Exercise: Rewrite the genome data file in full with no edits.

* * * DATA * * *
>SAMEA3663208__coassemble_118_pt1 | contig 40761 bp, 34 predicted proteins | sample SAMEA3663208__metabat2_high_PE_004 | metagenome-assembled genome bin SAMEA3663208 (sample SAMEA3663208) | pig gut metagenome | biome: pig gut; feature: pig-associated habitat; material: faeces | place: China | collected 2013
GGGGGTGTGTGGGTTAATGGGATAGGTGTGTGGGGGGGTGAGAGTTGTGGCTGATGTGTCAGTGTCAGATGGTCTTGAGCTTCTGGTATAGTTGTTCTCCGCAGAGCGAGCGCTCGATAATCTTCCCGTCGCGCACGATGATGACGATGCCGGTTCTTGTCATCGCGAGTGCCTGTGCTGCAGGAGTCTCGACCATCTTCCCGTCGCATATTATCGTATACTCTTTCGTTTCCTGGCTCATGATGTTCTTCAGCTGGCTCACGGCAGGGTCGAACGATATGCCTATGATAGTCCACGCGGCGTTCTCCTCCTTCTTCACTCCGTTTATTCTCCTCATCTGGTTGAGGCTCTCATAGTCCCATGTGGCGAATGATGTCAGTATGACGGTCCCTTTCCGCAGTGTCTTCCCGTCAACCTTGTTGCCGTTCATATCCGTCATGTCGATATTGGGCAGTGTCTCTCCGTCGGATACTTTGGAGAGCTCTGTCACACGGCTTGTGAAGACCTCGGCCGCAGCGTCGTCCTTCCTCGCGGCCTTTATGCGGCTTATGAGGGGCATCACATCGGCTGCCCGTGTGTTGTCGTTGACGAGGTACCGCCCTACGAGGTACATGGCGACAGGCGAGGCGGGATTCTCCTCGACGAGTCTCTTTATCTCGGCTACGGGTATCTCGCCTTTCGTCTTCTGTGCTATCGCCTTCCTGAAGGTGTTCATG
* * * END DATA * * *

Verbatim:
>SAMEA3663208__coassemble_118_pt1 | contig 40761 bp, 34 predicted proteins | sample SAMEA3663208__metabat2_high_PE_004 | metagenome-assembled genome bin SAMEA3663208 (sample SAMEA3663208) | pig gut metagenome | biome: pig gut; feature: pig-associated habitat; material: faeces | place: China | collected 2013
GGGGGTGTGTGGGTTAATGGGATAGGTGTGTGGGGGGGTGAGAGTTGTGGCTGATGTGTCAGTGTCAGATGGTCTTGAGCTTCTGGTATAGTTGTTCTCCGCAGAGCGAGCGCTCGATAATCTTCCCGTCGCGCACGATGATGACGATGCCGGTTCTTGTCATCGCGAGTGCCTGTGCTGCAGGAGTCTCGACCATCTTCCCGTCGCATATTATCGTATACTCTTTCGTTTCCTGGCTCATGATGTTCTTCAGCTGGCTCACGGCAGGGTCGAACGATATGCCTATGATAGTCCACGCGGCGTTCTCCTCCTTCTTCACTCCGTTTATTCTCCTCATCTGGTTGAGGCTCTCATAGTCCCATGTGGCGAATGATGTCAGTATGACGGTCCCTTTCCGCAGTGTCTTCCCGTCAACCTTGTTGCCGTTCATATCCGTCATGTCGATATTGGGCAGTGTCTCTCCGTCGGATACTTTGGAGAGCTCTGTCACACGGCTTGTGAAGACCTCGGCCGCAGCGTCGTCCTTCCTCGCGGCCTTTATGCGGCTTATGAGGGGCATCACATCGGCTGCCCGTGTGTTGTCGTTGACGAGGTACCGCCCTACGAGGTACATGGCGACAGGCGAGGCGGGATTCTCCTCGACGAGTCTCTTTATCTCGGCTACGGGTATCTCGCCTTTCGTCTTCTGTGCTATCGCCTTCCTGAAGGTGTTCATG